f/oblet cell.

crypt of
" Liebcrkiihn.



connective tis-
- . sue at base of
glands.

- ' muscular is
mucosce.



the velvety appearance already
spoken of, are small processes of
the mucous membrane, which
are closely set on every part of

Fig. 109. SECTION OF THE HUMAN
INTESTINAL MUCOUS MEMBRANE
(? CHILD), SHOWING THREE VILLI
WITH CRYPTS OF LlEBERKUHN.
(Bohm and v. Davidoff. ) - 8 -f

the inner surface over the valvulse
conniventes, as well as between
them.

Their length varies from
0'5 mm. to 0'7 mm., or some-
times more. They are largest
and most numerous in the
duodenum and jejunum, and
become gradually smaller, and
fewer in number in the ileum.
According to Rauber, they are
short and leaf-shaped in the
duodenum, and as the gut is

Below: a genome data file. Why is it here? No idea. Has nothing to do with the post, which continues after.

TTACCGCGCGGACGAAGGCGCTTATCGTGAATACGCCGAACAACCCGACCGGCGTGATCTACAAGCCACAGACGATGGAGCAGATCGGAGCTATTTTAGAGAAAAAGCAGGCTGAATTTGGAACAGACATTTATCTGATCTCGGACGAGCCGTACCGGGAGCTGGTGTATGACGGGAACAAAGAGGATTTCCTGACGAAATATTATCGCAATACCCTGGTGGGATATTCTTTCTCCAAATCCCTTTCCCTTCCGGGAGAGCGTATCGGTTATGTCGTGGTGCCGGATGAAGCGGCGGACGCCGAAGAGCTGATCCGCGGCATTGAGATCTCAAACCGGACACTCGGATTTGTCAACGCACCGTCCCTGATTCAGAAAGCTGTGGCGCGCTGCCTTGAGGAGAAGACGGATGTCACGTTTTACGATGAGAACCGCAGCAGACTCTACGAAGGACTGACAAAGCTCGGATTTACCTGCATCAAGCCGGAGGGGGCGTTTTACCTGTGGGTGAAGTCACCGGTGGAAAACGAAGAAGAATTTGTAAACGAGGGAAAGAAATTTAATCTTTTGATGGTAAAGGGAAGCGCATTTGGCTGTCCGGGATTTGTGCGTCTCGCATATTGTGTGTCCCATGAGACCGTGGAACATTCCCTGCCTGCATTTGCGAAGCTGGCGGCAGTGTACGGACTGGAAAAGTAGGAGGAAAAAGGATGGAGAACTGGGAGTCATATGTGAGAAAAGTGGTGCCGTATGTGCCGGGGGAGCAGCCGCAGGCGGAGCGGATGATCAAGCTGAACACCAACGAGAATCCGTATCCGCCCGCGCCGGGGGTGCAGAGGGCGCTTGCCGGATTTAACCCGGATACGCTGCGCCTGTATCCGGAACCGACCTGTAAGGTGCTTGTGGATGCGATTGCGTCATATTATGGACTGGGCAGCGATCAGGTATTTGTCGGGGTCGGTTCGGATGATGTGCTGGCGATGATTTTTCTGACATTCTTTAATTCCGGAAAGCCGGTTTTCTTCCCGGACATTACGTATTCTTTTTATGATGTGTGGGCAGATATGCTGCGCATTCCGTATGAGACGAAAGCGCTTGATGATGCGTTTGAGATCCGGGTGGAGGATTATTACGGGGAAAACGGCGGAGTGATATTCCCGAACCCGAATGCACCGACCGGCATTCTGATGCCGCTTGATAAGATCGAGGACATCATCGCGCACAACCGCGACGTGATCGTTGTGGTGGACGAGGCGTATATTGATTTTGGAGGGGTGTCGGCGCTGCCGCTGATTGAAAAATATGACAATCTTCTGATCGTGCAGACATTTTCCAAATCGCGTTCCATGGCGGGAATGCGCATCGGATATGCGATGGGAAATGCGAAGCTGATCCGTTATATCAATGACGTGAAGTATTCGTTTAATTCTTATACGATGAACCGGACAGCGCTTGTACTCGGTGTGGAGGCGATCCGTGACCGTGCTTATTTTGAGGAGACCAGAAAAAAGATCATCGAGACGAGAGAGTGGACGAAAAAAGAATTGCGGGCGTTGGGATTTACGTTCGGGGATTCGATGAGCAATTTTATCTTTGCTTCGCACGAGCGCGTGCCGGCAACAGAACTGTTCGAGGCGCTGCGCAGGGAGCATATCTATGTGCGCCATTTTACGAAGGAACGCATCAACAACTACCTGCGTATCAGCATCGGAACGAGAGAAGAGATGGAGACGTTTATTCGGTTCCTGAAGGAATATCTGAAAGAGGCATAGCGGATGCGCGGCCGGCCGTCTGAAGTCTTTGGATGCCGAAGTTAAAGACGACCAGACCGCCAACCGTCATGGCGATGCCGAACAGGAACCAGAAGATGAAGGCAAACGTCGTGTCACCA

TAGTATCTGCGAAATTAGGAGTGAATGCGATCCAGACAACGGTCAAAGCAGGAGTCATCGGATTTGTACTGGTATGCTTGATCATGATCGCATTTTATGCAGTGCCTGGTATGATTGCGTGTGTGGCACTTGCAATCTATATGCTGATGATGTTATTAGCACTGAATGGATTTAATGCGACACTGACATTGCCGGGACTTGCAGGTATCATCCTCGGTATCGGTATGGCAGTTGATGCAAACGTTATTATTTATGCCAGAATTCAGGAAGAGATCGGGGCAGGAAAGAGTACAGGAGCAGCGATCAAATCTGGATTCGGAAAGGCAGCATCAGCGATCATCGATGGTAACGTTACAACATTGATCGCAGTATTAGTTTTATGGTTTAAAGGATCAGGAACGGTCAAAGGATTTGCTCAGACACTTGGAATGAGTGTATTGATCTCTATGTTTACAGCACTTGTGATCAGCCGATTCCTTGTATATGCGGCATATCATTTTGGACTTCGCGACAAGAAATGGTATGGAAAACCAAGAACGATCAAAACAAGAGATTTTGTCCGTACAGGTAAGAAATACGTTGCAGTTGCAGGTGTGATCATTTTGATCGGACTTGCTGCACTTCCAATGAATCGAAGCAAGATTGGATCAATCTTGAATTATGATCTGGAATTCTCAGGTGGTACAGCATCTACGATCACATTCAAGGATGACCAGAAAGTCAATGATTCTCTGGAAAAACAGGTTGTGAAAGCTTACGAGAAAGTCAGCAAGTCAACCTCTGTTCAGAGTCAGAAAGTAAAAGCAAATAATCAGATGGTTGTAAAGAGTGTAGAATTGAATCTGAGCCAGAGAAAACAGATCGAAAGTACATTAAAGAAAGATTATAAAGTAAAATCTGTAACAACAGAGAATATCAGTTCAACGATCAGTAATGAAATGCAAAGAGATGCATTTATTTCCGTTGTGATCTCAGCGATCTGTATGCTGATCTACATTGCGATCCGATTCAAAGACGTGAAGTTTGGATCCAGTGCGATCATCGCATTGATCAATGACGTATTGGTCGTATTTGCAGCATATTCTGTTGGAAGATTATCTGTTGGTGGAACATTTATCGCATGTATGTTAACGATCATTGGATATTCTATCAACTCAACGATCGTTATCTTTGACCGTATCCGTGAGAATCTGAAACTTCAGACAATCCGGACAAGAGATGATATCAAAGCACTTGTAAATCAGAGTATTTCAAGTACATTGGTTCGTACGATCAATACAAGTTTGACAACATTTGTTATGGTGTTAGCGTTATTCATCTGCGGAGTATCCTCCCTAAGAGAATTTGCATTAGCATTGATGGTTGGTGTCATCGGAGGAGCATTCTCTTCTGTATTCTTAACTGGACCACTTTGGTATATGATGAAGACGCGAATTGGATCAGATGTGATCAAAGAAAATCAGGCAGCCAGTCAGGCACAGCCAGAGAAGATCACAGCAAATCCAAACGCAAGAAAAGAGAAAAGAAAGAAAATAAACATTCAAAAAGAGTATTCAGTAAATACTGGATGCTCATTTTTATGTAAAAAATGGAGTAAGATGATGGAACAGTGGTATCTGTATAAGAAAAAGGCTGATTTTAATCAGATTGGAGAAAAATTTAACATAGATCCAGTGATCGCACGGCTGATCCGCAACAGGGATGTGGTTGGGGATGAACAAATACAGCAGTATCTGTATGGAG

followed downwards they become
gradually longer and thinner, so
that they are tongue-shaped in
the jejunum, and filiform in
the ileum. Occasionally two or
three are connected together at their base. In the upper part of the small
intestine there are from 10 to 18 villi in a square millimeter, and in the ileum from
8 to 14 in the same space. This would give about 4 millions altogether (Krause).

Fig. 110. PART OF A SECTION

THROUGH A VILLUS OF THK
DOG, HIGHLY MAGNIFIED.

(R. Heidenhain.)

m, m, muscular fibres ; I, I', I",
lymph-corpuscles ; bl, blood-ves-
sels ; c, branched connective tissue
corpuscles, covering the reticular
fibres. The epithelium of the villus
is not represented.



Chaput describes the villi
as being so closely arranged as
to be separated merely by
narrow clefts into which the
crypts of Lieberkiihn open.
This may be the case in the
empty condition of the in-
testine, but when it is dis-
tended they are necessarily
more separated from one
another as. usually described.

A villus consists of a
prolongation of the proper
mucous membrane. It is
covered by columnar epi-
thelium (fig. 109), and en-




90



ORGANS OF DIGESTION.



closes a network of blood-vessels, one or more lymphatic vessels (lacteals), and a few
longitudinal plain muscular fibre-cells, these being all supported and held together by